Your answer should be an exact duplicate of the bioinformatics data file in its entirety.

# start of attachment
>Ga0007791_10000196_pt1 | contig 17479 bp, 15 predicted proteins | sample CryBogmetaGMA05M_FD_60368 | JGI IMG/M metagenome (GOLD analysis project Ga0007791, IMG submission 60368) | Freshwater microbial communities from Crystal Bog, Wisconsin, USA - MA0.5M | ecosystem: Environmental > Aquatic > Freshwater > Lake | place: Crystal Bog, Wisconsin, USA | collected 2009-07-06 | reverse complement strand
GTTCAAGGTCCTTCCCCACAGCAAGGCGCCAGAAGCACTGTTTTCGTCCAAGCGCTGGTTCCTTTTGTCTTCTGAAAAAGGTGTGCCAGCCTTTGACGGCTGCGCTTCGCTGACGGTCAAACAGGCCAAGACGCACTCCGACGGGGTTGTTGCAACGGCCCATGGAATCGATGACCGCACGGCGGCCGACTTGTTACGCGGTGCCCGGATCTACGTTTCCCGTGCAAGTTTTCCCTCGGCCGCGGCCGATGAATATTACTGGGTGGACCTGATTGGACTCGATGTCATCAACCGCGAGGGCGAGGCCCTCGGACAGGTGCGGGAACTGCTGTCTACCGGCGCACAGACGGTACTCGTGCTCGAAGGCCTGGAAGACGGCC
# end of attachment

>Ga0007791_10000196_pt1 | contig 17479 bp, 15 predicted proteins | sample CryBogmetaGMA05M_FD_60368 | JGI IMG/M metagenome (GOLD analysis project Ga0007791, IMG submission 60368) | Freshwater microbial communities from Crystal Bog, Wisconsin, USA - MA0.5M | ecosystem: Environmental > Aquatic > Freshwater > Lake | place: Crystal Bog, Wisconsin, USA | collected 2009-07-06 | reverse complement strand
GTTCAAGGTCCTTCCCCACAGCAAGGCGCCAGAAGCACTGTTTTCGTCCAAGCGCTGGTTCCTTTTGTCTTCTGAAAAAGGTGTGCCAGCCTTTGACGGCTGCGCTTCGCTGACGGTCAAACAGGCCAAGACGCACTCCGACGGGGTTGTTGCAACGGCCCATGGAATCGATGACCGCACGGCGGCCGACTTGTTACGCGGTGCCCGGATCTACGTTTCCCGTGCAAGTTTTCCCTCGGCCGCGGCCGATGAATATTACTGGGTGGACCTGATTGGACTCGATGTCATCAACCGCGAGGGCGAGGCCCTCGGACAGGTGCGGGAACTGCTGTCTACCGGCGCACAGACGGTACTCGTGCTCGAAGGCCTGGAAGACGGCC